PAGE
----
One More For the Road:
Another Attempt at The Lord of the Rings
‘I’ll have to put my hands up here and admit that despite trying twice over the years, I have never been able to get much more than under half-way through The Lord of the Rings. I know, I know; some of you will dismiss me immediately for uttering such a heresy but the fact remains: whilst I could admire Tolkien’s intellectual achievement in creating a world that many return to quite obsessively over and over (and I do like obsessives), the net effect leaves me completely cold.’
So I wrote during a review of HBO’s Game of Thrones last year, which turned on the relative merits of Tolkien vs. Martin; and almost as if to make sure that I never gained a single Tolkien fan as a reader, I continued:
‘Tolkien’s Hobbits… have always intensely irritated me. There’s just too much of the Home Counties English feel about them and indeed the whole class system of a vanished English era is felt throughout the sequences set in the Shire. Watching the third part– The Return of the King– I couldn’t help wondering why Gandalf, the Elves and the whole bloody lot of them were hailing Frodo as the hero when it seemed to me to be Sam who was doing all the donkey work and getting bugger all credit for it. There he was, stolid and dependable, carrying the other little sod up and down mountains galore with a merry “Buck up now Mr. Frodo; let’s not be hearing you talking loik that. We’ve got to throw that nasty old ring away or Emmerdale will be destroyed.” And then the little shit gets feted and carried away into the sunset whilst Sam is left on his arse? Ach here, now.’
So: not a fan, then.
A Road Less Travelled.
And yet, and yet… This monumental work, it’s always felt like my personal Everest; and whatever switch clicked in my head recently, I just thought that I could perhaps get it in a different light. I hadn’t bothered with seeing the three Hobbit movies but the book was back niggling at me again. Then it hit me that I had always been stalled because the kind of fantasy that I like is that of Robert E. Howard. Or when it comes to a bleak world-view (something that the Rings saga certainly doesn’t have) then it has to be Lovecraft. I just get them. Their worlds are real to me in a way that Middle-earth simply wasn’t. So would it make a difference if I approached it with a more, for want of a better word, ‘academic’ mind set? In keeping with a book that details a journey to such a remarkable degree, to try a road less travelled.
Well, as a matter of fact, it did. I have now just finished the first part of the saga, The Fellowship of the Ring; and this time I certainly got something out of it. In fact, there are moments in it that I found really quite haunting this time around. Don’t get me wrong, it’s no page-turner; but then I doubt that Tolkien ever meant it to be. It hadn’t occurred to me up until now just to what an extraordinary degree the author was writing purely for himself.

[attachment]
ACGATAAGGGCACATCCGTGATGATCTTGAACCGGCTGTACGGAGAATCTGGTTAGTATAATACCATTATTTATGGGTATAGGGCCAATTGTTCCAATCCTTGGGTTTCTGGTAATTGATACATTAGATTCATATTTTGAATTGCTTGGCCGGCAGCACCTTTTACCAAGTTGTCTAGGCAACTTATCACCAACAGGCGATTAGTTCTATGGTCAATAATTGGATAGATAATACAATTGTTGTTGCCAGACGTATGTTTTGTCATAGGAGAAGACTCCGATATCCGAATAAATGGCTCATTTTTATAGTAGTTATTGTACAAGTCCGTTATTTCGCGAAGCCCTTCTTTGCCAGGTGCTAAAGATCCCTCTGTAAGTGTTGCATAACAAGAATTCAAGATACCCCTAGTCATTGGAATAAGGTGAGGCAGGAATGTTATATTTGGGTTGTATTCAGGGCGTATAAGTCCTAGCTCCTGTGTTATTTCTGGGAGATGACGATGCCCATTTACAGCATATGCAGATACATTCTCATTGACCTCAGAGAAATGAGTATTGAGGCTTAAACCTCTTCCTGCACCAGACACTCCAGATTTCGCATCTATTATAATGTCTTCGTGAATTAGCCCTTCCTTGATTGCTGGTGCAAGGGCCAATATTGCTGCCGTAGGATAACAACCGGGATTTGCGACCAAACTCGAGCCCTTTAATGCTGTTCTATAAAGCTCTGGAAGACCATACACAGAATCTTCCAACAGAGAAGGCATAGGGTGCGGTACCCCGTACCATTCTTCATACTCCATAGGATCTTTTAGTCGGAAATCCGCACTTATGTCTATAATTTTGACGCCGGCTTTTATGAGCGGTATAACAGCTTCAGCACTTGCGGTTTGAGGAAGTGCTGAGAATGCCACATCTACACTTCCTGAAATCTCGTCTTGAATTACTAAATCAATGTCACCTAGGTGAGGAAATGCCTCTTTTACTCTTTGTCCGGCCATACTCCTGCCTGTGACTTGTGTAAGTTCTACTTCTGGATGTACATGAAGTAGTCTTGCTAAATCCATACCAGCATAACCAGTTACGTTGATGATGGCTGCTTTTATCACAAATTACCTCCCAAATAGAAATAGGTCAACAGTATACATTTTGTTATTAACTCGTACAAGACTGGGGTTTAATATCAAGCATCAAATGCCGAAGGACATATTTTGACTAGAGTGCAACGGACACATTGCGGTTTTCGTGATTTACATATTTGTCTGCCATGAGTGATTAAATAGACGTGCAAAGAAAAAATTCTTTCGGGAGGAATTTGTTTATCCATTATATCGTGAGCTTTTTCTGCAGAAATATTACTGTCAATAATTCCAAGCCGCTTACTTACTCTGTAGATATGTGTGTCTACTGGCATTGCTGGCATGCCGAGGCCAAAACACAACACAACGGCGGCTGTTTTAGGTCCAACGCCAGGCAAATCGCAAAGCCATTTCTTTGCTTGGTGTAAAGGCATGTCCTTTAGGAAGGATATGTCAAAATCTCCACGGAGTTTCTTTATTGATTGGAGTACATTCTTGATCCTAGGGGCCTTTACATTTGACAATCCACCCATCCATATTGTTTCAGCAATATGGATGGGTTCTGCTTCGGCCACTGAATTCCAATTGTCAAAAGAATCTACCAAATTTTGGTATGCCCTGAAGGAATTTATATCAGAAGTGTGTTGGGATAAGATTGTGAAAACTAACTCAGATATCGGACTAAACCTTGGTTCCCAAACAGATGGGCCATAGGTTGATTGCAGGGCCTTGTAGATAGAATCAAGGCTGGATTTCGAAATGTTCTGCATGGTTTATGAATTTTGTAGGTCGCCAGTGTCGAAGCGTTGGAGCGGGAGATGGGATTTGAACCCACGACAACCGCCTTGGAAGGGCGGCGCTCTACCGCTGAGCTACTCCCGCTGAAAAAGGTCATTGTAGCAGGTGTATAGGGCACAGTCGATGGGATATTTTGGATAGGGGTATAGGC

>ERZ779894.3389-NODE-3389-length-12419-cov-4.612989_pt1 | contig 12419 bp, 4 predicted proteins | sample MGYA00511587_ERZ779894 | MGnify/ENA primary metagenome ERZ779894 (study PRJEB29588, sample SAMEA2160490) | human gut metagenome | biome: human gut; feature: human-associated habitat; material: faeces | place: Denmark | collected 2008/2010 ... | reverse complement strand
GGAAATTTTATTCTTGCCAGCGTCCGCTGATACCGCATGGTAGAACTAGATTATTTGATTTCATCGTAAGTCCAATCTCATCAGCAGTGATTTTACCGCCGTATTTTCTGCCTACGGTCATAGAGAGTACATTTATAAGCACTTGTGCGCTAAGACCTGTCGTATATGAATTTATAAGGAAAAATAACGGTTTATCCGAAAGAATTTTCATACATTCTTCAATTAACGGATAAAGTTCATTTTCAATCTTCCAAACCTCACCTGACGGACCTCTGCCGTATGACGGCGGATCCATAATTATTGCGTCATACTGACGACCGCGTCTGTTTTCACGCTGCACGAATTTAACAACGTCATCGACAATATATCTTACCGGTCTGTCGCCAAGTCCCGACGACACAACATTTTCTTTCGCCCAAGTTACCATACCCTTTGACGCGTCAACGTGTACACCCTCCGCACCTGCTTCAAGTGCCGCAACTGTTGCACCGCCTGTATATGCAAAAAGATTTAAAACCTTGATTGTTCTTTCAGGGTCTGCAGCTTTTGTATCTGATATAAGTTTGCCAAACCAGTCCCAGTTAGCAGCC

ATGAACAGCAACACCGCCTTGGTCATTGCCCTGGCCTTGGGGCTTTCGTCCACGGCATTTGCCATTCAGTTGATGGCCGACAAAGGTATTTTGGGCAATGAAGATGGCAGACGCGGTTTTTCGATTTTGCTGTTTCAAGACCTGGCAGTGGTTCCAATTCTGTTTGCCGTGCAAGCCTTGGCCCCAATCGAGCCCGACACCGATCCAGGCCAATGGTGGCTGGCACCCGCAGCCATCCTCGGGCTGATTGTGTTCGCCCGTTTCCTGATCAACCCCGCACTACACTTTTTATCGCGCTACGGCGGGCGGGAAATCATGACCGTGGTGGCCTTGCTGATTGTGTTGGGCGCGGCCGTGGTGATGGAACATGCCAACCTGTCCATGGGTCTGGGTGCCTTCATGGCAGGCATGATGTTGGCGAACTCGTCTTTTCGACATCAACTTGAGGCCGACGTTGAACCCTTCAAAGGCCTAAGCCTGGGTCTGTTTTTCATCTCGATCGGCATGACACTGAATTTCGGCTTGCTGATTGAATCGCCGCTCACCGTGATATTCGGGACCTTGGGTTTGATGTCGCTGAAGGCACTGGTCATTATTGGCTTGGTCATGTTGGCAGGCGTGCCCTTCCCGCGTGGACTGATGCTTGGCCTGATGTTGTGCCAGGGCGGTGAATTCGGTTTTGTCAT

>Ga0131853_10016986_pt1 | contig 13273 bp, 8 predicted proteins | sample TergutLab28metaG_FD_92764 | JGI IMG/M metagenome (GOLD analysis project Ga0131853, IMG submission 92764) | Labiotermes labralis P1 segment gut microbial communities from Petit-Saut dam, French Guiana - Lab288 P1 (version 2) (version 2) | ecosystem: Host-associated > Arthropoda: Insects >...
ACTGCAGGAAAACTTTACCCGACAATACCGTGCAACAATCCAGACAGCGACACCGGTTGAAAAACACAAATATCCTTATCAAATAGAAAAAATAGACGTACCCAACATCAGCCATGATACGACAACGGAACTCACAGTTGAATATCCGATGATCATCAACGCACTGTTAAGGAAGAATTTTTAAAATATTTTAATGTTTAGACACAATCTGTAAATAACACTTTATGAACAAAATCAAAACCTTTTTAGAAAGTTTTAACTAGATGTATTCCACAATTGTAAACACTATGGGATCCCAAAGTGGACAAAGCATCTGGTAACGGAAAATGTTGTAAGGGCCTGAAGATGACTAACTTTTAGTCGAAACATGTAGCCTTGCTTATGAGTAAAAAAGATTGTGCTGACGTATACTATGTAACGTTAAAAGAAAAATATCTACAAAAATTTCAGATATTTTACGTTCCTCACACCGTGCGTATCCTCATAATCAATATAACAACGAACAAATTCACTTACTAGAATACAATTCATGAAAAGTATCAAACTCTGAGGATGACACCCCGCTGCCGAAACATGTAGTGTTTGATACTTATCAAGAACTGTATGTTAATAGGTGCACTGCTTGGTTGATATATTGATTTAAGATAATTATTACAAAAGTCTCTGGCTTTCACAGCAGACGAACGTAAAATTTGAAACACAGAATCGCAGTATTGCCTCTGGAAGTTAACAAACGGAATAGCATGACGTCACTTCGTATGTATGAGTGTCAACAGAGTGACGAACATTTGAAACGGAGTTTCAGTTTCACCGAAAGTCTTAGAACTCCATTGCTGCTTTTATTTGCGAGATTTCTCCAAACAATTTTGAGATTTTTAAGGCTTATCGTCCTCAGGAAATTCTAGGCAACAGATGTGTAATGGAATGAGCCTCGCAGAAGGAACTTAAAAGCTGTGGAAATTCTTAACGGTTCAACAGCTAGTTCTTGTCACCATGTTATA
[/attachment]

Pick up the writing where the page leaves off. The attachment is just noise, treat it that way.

If you have read this far then the chances are that you know the plot so I don’t see any need to rehash it. I had forgotten how leisurely it starts out: there’s Bilbo’s going away party and then many years pass before Gandalf returns to discuss with the hobbit’s successor, Frodo, the need to take the Ring and leave the Shire.
Chapter 2, ‘The Shadow of the Past’ is what Tolkien himself describes as “the crucial chapter”; and of course I can see why. This is where we first get this enormous panoply of names and events that took place in Elder Ages thrown at us. Likewise, geographical names. And I can only imagine that I had absorbed many of them over the years through some weird form of osmosis, since I had no difficulty keeping up this time around.
It’s a fascinating and engrossing chapter, really, let down in characteristic manner at the very end when Sam bursts into tears at the thought of traipsing off to see Elves with Mr. Frodo, “my master”. Cringe bloody cringe. This is a grown man (eh, hobbit) for heavens’ sake! And a brave and resourceful one, into the bargain. Why Tolkien felt the need to interject this twee nonsense is beyond me.
The Fellowship of the Ring is split up rather nicely into Books One and Two, each consisting of twelve chapters and with rather a neat ‘intermission’ between them. The remainder of Book One relates in staggering detail the journey of the four companions as they leave the Shire behind them. If you read this carefully and follow the trail on the very helpful maps, the whole thing is really quite an achievement. You will absolutely feel as if you have travelled the road with them. I’m not being sarcastic; it is extremely well done. Tolkien’s attention to the minutiae of the journey is quite breathtaking. I mean, this guy was obsessed! Has there ever been such a fully realised fantasy world? I doubt it.